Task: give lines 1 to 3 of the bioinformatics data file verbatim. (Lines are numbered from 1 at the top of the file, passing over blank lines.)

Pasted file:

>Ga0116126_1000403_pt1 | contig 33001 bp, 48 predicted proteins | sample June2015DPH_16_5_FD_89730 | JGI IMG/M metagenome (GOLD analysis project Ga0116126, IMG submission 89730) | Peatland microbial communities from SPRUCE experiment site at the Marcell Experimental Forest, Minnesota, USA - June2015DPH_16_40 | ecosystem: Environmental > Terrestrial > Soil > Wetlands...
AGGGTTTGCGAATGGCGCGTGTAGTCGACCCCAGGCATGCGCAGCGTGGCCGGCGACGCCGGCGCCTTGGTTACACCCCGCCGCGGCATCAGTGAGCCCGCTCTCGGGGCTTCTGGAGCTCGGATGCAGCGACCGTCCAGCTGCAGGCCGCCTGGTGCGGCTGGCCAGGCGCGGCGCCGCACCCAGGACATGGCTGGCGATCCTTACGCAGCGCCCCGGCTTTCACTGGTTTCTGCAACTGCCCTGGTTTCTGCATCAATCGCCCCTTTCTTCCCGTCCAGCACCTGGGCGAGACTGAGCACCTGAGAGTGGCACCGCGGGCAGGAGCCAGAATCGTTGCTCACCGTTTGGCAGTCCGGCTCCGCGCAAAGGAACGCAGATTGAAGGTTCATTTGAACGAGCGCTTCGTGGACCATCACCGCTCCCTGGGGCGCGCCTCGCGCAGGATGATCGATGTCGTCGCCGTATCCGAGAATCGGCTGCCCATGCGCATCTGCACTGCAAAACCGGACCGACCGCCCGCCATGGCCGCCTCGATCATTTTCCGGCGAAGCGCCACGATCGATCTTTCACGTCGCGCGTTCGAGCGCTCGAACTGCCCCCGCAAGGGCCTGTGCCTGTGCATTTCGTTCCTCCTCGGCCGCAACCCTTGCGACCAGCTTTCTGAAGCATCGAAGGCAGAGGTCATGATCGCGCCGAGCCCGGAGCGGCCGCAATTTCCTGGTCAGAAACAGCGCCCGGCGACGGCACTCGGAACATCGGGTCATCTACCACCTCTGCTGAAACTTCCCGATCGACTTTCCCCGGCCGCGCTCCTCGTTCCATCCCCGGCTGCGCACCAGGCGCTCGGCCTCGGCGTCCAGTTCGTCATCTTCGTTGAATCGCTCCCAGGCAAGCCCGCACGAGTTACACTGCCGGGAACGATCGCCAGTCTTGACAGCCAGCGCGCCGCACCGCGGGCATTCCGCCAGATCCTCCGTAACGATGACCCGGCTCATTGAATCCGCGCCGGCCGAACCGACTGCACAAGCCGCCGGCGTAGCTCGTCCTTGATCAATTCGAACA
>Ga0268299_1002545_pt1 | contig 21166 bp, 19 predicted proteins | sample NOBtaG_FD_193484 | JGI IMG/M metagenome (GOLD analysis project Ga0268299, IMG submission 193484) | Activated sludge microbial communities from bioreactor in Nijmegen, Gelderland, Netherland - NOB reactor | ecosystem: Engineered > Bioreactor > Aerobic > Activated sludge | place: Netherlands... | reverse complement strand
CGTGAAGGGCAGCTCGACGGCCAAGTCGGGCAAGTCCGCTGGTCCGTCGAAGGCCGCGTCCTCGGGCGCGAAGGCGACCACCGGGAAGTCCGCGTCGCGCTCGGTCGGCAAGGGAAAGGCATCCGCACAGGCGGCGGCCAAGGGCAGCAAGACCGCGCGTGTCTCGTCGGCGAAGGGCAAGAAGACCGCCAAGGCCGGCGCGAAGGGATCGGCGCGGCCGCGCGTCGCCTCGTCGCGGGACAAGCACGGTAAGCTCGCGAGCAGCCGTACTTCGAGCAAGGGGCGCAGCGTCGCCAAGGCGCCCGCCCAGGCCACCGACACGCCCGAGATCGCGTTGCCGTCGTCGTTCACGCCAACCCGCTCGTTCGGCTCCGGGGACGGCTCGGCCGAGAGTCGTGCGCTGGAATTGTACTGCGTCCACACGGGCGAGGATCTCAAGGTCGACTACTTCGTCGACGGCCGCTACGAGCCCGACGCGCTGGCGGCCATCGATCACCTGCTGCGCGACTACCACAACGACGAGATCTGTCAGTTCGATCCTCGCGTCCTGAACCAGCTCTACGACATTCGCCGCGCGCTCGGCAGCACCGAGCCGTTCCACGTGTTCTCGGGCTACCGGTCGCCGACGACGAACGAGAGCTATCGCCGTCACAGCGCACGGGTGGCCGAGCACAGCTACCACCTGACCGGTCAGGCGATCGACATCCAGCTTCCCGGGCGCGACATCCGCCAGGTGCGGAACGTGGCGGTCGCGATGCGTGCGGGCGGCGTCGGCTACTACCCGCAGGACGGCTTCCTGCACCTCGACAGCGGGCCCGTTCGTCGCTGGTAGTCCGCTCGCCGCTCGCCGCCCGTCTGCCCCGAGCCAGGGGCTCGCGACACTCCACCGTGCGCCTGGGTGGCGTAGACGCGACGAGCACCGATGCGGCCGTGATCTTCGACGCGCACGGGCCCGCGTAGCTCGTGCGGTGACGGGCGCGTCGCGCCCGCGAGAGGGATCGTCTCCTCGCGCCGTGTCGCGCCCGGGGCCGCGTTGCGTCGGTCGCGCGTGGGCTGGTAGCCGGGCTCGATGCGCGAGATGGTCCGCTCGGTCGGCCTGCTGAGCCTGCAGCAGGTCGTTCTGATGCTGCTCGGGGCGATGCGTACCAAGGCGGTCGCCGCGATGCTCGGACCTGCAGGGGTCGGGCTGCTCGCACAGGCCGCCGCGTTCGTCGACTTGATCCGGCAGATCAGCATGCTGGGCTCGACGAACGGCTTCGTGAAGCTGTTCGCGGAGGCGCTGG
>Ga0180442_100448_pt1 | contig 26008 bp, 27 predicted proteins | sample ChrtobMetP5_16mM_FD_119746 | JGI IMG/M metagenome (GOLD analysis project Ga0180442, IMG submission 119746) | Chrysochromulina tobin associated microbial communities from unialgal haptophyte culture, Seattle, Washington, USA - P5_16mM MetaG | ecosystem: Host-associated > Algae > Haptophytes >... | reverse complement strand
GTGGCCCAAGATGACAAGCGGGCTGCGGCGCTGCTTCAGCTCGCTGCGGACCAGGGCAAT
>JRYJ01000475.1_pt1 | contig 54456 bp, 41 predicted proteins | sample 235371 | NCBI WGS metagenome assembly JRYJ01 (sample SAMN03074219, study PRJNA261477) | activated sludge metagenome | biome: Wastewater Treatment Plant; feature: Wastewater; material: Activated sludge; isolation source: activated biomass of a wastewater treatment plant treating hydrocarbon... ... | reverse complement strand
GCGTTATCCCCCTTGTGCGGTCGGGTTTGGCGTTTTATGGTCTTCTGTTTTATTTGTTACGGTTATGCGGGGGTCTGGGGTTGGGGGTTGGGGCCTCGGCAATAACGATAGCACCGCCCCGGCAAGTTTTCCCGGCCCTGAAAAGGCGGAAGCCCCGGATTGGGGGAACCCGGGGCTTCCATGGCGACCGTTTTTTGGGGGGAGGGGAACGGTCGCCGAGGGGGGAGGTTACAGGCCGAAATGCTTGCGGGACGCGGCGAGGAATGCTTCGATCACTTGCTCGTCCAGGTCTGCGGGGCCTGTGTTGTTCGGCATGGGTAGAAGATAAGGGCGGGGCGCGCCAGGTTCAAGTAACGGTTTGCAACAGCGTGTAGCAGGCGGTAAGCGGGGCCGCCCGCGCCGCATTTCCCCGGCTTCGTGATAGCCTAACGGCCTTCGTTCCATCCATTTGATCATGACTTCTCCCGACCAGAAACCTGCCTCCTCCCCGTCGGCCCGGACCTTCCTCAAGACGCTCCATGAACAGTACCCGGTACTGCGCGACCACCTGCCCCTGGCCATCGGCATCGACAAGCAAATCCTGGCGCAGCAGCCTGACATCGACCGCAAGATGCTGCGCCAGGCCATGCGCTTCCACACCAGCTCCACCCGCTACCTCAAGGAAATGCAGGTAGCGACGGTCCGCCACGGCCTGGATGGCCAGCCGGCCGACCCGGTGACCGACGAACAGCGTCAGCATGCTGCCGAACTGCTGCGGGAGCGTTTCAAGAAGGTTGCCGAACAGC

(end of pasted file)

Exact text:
>Ga0116126_1000403_pt1 | contig 33001 bp, 48 predicted proteins | sample June2015DPH_16_5_FD_89730 | JGI IMG/M metagenome (GOLD analysis project Ga0116126, IMG submission 89730) | Peatland microbial communities from SPRUCE experiment site at the Marcell Experimental Forest, Minnesota, USA - June2015DPH_16_40 | ecosystem: Environmental > Terrestrial > Soil > Wetlands...
AGGGTTTGCGAATGGCGCGTGTAGTCGACCCCAGGCATGCGCAGCGTGGCCGGCGACGCCGGCGCCTTGGTTACACCCCGCCGCGGCATCAGTGAGCCCGCTCTCGGGGCTTCTGGAGCTCGGATGCAGCGACCGTCCAGCTGCAGGCCGCCTGGTGCGGCTGGCCAGGCGCGGCGCCGCACCCAGGACATGGCTGGCGATCCTTACGCAGCGCCCCGGCTTTCACTGGTTTCTGCAACTGCCCTGGTTTCTGCATCAATCGCCCCTTTCTTCCCGTCCAGCACCTGGGCGAGACTGAGCACCTGAGAGTGGCACCGCGGGCAGGAGCCAGAATCGTTGCTCACCGTTTGGCAGTCCGGCTCCGCGCAAAGGAACGCAGATTGAAGGTTCATTTGAACGAGCGCTTCGTGGACCATCACCGCTCCCTGGGGCGCGCCTCGCGCAGGATGATCGATGTCGTCGCCGTATCCGAGAATCGGCTGCCCATGCGCATCTGCACTGCAAAACCGGACCGACCGCCCGCCATGGCCGCCTCGATCATTTTCCGGCGAAGCGCCACGATCGATCTTTCACGTCGCGCGTTCGAGCGCTCGAACTGCCCCCGCAAGGGCCTGTGCCTGTGCATTTCGTTCCTCCTCGGCCGCAACCCTTGCGACCAGCTTTCTGAAGCATCGAAGGCAGAGGTCATGATCGCGCCGAGCCCGGAGCGGCCGCAATTTCCTGGTCAGAAACAGCGCCCGGCGACGGCACTCGGAACATCGGGTCATCTACCACCTCTGCTGAAACTTCCCGATCGACTTTCCCCGGCCGCGCTCCTCGTTCCATCCCCGGCTGCGCACCAGGCGCTCGGCCTCGGCGTCCAGTTCGTCATCTTCGTTGAATCGCTCCCAGGCAAGCCCGCACGAGTTACACTGCCGGGAACGATCGCCAGTCTTGACAGCCAGCGCGCCGCACCGCGGGCATTCCGCCAGATCCTCCGTAACGATGACCCGGCTCATTGAATCCGCGCCGGCCGAACCGACTGCACAAGCCGCCGGCGTAGCTCGTCCTTGATCAATTCGAACA
>Ga0268299_1002545_pt1 | contig 21166 bp, 19 predicted proteins | sample NOBtaG_FD_193484 | JGI IMG/M metagenome (GOLD analysis project Ga0268299, IMG submission 193484) | Activated sludge microbial communities from bioreactor in Nijmegen, Gelderland, Netherland - NOB reactor | ecosystem: Engineered > Bioreactor > Aerobic > Activated sludge | place: Netherlands... | reverse complement strand